Why don't I try Linux. I know people like it. I know it's been around a long time and that the technology is proven. I have to stop being so ignorant to this large portion of the personal computing world. In truth, although I am a reformed Novell man and senior Microsoft techie, I do have some limited experience with Linux. I installed my first Linux distro in 1992 when it was released on 90 diskettes (I think I have installed it twice since then). I have used Cygwin to create a Linux environment within Windows so I could run unique applications only available in the Linux world. Let's not forget those embedded devices! I find Linux in the most unlikely places - like on my Tivo or shoved onto someone's Xbox, etc. It's been around and I've edited the occasional config file or set the occasional permission, but it was always when following instructions and hardly because I knew what I was doing.

I want you to know where I am coming from so that perhaps you can relate to the adventure I am about to undertake. It might explain some of the assumptions I make or some of the troubles I create for myself.

I am going to install Linux. I am going to start using Linux. I am going to slowly try to use it for everything I want to do and wheen myself off of MS. I'm retooling this blog - it is now going to be a diary that follows my progress. Jump in with comments or suggestions anytime - I welcome the feedback! I won't pretend to be an expert - my articles will reveal all my warts (ignorance).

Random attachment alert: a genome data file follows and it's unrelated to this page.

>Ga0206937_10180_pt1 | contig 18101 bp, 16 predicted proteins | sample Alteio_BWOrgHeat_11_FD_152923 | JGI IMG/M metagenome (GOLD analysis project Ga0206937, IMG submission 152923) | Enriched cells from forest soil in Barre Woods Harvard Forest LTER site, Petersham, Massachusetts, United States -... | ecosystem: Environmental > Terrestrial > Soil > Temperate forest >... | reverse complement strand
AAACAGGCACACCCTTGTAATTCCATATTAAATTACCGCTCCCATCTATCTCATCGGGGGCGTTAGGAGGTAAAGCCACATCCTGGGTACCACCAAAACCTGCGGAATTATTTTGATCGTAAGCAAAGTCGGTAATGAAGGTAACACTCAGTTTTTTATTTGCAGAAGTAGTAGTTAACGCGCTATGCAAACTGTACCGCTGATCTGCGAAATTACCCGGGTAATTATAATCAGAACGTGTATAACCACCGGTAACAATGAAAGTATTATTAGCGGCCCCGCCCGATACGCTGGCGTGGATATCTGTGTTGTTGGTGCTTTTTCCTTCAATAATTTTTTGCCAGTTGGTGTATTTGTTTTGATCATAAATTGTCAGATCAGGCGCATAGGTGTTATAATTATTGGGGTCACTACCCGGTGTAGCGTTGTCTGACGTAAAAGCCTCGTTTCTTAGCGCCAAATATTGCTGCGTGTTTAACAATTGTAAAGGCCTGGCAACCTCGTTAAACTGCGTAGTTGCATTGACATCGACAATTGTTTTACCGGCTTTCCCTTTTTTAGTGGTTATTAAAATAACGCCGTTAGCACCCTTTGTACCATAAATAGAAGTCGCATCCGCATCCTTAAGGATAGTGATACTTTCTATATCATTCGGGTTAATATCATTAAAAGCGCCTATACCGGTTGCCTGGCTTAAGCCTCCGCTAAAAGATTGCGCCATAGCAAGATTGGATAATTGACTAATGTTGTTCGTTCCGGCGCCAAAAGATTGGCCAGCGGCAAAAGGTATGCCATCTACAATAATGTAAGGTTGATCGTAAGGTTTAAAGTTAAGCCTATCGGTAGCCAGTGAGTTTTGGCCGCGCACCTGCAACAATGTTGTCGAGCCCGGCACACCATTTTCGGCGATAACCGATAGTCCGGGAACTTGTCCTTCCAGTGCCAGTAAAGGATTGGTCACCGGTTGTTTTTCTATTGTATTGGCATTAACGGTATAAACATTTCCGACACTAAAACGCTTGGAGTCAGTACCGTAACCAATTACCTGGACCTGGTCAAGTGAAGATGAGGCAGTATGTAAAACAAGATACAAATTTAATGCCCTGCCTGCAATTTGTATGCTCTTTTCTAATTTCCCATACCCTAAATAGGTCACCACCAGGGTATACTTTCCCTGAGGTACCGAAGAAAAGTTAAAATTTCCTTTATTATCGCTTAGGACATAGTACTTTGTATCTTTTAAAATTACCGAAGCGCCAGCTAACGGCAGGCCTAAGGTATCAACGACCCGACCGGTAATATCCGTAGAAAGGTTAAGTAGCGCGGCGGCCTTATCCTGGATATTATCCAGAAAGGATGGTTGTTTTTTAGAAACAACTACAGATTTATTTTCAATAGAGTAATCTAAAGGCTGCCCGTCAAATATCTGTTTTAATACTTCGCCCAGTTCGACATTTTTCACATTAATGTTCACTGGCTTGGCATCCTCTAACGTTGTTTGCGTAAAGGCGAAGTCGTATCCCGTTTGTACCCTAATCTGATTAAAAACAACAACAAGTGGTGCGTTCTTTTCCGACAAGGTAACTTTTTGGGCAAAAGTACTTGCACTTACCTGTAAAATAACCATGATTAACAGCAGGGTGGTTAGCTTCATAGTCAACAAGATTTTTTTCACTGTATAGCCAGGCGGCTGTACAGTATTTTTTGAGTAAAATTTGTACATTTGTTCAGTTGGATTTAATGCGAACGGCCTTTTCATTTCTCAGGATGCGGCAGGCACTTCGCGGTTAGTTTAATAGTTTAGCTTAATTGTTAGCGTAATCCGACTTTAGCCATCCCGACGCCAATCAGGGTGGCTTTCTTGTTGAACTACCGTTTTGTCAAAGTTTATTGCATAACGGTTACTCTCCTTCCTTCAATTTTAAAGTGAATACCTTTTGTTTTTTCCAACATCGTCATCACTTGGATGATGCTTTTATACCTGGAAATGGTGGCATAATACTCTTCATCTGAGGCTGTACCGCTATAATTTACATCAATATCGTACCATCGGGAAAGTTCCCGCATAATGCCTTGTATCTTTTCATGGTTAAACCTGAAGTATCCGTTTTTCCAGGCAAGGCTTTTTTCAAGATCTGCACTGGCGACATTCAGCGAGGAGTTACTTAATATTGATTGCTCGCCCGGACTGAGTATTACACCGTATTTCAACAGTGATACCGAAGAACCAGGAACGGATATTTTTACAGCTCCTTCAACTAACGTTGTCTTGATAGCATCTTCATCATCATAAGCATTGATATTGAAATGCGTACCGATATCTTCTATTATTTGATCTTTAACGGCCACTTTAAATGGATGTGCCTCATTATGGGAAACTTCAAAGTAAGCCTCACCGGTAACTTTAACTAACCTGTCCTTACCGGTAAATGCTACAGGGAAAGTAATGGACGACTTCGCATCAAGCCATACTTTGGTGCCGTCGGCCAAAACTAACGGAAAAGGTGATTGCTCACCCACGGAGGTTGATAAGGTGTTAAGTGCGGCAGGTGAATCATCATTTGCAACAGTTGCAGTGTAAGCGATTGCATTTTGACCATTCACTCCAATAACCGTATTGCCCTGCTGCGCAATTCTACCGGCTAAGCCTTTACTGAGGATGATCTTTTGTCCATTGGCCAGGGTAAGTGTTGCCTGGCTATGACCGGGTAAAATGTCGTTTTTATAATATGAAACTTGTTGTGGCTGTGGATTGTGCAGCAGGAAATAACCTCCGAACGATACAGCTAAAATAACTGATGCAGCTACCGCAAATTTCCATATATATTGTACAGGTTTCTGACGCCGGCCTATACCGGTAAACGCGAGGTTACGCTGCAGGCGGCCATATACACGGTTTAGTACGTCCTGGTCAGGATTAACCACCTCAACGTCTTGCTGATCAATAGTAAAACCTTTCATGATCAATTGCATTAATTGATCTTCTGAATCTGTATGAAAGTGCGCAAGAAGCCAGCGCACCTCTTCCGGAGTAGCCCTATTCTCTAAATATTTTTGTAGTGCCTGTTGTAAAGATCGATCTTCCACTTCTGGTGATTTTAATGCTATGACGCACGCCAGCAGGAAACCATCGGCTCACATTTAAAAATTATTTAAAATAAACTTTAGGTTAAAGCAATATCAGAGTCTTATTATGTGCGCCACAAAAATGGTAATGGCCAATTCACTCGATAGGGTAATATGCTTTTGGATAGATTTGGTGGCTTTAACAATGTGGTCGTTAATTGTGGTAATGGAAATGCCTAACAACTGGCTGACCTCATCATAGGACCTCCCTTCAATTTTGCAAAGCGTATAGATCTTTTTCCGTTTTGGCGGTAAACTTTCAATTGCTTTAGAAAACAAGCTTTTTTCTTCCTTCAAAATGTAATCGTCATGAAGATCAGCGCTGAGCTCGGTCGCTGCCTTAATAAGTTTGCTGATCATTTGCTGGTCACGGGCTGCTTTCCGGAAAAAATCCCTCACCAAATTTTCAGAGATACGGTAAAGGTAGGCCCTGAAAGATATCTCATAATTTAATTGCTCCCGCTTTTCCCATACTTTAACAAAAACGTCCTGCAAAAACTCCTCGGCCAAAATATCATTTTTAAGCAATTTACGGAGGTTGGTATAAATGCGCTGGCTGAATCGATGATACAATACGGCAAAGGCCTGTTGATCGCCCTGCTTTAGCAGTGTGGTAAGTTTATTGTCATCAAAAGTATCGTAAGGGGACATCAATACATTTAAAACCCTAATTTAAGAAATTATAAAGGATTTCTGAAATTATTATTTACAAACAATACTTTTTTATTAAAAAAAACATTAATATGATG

Although this is a home project, I won't be easy on myself or Linux. To start with, let's take a look at the computer I have chosen for my project. It is a small 12.1" HP tx2600 series laptop, but it is pimped out with features:

  • AMD dual-core QL-60
  • Dual Layer DVD burner w/ Lightscribe
  • ATI Radeon HD3200
  • Dual screens
  • Card reader for SD/MMC/MS/MS PRO/xD
  • Ethernet 10/100/1000
  • Wifi 802.11a/b/g/n
  • Bluetooth
  • IR receiver and remote
  • Fingerprint scanner
  • Touch screen (finger-based)
  • Wacom tablet features (pen-based)
  • Webcam
Have I missed anything? I even got a dock to test changing configurations. I want all this stuff to work in the end. If I can get all this stuff working - and working well, I think that will say a lot about Linux. Then it'll be time to explore the world of Linux applications.

At the moment the laptop is running 64-bit Windows Vista Home Premium. I've familiarized myself with all the features and how they should operate 'normally'. I'm quite impressed actually - I think I better multi-boot this puppy so I can go back and forth between operating systems.